Connecticut winter slow to relinquish cold. As a girl
she herded slow turkeys on her Aunt Nettie’s farm, fifty acres
in a Maryland county that didn’t plumb until midcentury,
plucking chickens and pheasants from pre-dawn
into the late night, scratching dough
for neighbors, relatives stopping by for biscuits, and the view
from my window changes. It’s Mother’s Day
and I’d always disbelieved permanence—newness a habit,
change an addiction—but the difficulty of staying put
lies not in the discipline of upkeep, as when my uncle
chainsaws
hurricane-felled birches blocking the down-sloped driveway,
not in the inconvenience of well water
slowing showers and night flushes, not in yellowjackets
colonizing the basement, nuzzling into a hole
so small only a faint buzz announces their invasion
when violin solos on vinyl end, but in the opulence of acres
surrounding a tough house, twice repaired from fires, a kitchen
drawer that hasn’t opened properly in thirty years marked
Danger,
nothing more permanent than the cracked flagstone
path to the door, the uneven earth shifting invisibly beneath it.

 

from Poets.org

First Sentence Friday

“Irene passed the mop across the stone floor in smooth, careful strokes, idly admiring the gleam of wet flagstones in the lantern-light.”
~ from The Invisible Library by Genevieve Cogman

Tuesday Poem

Dreams
Langston Hughes, 1902 – 1967

Hold fast to dreams
For if dreams die
Life is a broken-winged bird
That cannot fly.

Hold fast to dreams
For when dreams go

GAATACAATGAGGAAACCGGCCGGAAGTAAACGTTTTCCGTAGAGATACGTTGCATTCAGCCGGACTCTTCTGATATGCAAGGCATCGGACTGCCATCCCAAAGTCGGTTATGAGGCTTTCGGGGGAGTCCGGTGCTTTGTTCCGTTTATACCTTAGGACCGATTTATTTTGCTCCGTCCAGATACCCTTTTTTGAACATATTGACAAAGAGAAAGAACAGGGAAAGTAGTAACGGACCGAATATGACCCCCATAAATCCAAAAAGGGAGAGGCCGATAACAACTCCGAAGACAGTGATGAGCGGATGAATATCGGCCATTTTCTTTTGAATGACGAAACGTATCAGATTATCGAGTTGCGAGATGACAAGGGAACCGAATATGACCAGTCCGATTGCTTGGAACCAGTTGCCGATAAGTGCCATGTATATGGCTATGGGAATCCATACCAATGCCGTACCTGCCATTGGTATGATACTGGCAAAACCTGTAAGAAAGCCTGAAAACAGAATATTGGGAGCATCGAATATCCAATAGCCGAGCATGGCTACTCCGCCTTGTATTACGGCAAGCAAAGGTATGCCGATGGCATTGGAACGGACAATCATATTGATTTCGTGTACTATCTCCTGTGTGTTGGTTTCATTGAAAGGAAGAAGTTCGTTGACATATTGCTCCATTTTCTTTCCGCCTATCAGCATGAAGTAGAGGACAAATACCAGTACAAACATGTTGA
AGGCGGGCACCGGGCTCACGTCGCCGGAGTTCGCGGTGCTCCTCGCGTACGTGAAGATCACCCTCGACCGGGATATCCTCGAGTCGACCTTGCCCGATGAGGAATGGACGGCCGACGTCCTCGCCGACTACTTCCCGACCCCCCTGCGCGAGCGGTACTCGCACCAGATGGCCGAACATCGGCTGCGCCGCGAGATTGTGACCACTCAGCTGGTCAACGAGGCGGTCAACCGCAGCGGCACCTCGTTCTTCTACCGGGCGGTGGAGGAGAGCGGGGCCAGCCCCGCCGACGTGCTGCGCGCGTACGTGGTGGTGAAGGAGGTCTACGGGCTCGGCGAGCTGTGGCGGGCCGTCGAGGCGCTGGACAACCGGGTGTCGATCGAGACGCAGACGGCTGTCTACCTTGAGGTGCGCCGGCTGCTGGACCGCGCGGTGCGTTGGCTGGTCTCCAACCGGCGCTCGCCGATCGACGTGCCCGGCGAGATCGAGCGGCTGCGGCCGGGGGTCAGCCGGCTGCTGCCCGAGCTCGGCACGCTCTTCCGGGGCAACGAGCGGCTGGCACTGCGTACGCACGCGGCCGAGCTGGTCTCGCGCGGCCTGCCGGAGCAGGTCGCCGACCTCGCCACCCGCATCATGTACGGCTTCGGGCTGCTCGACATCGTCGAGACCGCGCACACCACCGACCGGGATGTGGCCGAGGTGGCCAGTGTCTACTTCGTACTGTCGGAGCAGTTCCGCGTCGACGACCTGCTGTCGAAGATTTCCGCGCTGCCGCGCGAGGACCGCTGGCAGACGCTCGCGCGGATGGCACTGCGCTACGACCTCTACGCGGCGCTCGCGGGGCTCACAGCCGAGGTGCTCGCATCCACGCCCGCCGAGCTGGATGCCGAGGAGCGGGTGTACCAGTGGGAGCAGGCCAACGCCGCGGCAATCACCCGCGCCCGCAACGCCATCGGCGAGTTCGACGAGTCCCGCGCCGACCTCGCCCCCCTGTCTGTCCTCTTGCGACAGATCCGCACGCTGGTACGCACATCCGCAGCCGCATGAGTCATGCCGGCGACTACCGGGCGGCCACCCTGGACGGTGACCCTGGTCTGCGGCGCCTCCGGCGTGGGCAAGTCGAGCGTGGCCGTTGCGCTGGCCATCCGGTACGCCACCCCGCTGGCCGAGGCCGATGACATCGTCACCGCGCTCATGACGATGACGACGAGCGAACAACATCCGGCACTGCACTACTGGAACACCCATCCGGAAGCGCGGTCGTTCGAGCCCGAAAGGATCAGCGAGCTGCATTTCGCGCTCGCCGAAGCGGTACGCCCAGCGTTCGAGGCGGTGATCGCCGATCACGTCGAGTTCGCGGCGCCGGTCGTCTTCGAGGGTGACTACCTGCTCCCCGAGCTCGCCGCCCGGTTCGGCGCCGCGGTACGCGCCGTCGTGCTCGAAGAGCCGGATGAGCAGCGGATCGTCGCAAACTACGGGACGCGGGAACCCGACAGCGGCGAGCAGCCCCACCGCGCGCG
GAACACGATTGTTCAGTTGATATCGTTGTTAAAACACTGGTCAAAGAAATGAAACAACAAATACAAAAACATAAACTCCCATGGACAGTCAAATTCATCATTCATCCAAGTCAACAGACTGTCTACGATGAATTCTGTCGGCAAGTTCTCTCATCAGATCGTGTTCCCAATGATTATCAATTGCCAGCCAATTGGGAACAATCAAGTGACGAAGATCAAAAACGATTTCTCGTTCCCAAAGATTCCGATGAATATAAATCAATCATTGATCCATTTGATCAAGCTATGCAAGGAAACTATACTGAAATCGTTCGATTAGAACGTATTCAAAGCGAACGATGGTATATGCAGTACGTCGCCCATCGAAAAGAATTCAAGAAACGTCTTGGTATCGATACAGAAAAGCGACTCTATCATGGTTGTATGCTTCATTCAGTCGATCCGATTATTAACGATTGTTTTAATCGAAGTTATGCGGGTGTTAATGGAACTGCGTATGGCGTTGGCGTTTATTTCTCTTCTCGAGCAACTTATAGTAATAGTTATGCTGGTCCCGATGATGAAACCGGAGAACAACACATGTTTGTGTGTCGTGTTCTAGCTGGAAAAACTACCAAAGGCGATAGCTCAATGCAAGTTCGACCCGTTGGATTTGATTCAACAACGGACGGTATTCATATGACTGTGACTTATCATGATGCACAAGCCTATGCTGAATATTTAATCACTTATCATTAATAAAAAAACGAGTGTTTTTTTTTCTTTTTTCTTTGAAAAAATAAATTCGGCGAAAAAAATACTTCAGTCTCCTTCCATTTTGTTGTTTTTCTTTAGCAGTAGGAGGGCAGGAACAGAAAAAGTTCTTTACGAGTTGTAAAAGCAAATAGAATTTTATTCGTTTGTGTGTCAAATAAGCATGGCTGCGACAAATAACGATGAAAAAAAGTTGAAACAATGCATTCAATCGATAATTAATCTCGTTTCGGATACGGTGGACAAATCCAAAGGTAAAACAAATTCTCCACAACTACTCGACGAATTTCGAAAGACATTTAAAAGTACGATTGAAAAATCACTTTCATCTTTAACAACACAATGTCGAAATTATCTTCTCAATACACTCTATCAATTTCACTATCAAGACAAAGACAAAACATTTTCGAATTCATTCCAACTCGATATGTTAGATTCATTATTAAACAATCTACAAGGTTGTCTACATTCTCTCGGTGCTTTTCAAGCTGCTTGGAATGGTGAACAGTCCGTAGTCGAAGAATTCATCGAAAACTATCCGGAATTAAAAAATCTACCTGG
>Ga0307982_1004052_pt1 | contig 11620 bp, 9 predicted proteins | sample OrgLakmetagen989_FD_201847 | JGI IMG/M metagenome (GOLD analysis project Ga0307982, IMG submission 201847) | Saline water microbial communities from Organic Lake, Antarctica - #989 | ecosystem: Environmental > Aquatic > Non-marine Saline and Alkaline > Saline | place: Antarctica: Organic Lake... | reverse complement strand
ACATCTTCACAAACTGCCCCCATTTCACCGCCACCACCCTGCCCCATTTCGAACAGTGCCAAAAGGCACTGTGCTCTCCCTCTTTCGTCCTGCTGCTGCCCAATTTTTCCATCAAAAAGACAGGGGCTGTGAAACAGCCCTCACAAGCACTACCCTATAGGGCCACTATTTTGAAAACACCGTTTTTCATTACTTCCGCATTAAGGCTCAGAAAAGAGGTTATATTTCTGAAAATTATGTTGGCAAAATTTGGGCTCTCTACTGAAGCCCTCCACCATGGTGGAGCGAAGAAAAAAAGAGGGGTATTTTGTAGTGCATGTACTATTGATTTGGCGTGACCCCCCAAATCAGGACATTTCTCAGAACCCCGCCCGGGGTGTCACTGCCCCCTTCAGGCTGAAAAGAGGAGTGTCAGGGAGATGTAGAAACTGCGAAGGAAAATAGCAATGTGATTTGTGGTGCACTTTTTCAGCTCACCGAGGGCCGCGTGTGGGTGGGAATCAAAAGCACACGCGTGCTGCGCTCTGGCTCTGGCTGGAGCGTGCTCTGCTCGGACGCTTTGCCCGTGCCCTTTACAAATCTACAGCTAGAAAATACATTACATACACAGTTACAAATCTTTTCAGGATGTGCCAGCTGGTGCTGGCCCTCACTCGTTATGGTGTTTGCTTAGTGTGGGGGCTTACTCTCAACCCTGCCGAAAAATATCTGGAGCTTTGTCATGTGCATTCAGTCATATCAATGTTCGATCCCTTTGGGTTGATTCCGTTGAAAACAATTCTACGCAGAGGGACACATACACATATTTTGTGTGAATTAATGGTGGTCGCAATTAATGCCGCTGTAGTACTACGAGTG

Life is a barren field
Frozen with snow.

from Poets.org

Sunday Poem

NOCTURNE VARIAL

BY LEWIS ALEXANDER

I came as a shadow,
I stand now a light;
The depth of my darkness
Transfigures your night.

My soul is a nocturne
Each note is a star;
The light will not blind you
So look where you are.

The radiance is soothing.
There’s warmth in the light.
I came as a shadow,
To dazzle your night!

First Sentence Friday

“Okay, let’s take him.” ~ from They Can’t Kill Us All by Wesley Lowery

Tuesday Poem

In Tongues

 

for Auntie Jeanette

1.
Because you haven’t spoken
in so long, the tongue stumbles and stutters,
sticks to the roof and floor as if the mouth were just
a house in which it could stagger like a body unto itself.

You once loved a man so tall
sometimes you stood on a chair to kiss him.

2.
What to say when one says,
“You’re sooo musical,” takes your stuttering for scatting,
takes your stagger for strutting,
takes your try and tried again for willful/playful deviation?

It makes you wanna not holla
silence to miss perception’s face.

3.
It ain’t even morning or early,
though the sun-up says “day,” and you been
staggering lange Zeit gegen a certain
breathless stillness that we can’t but call death.

Though stillness suggests a possibility
of less than dead, of move, of still be.

4.
How that one calling your tryin’
music, calling you sayin’ entertaining, thinks
there’s no then that we, (who den dat we?), remember/
trace in our permutations of say?

What mastadonic presumptions precede and
follow each word, each be, each bitter being?

5.
These yawns into which we enter as into a harbor—
Come. Go. Don’t. says the vocal oceans which usher
each us, so unlike any ship steered or steering into.
A habit of place and placing a body.

Which choruses of limbs and wanting, of limp
linger in each syllabic foot tapping its chronic codes?

from Poets.org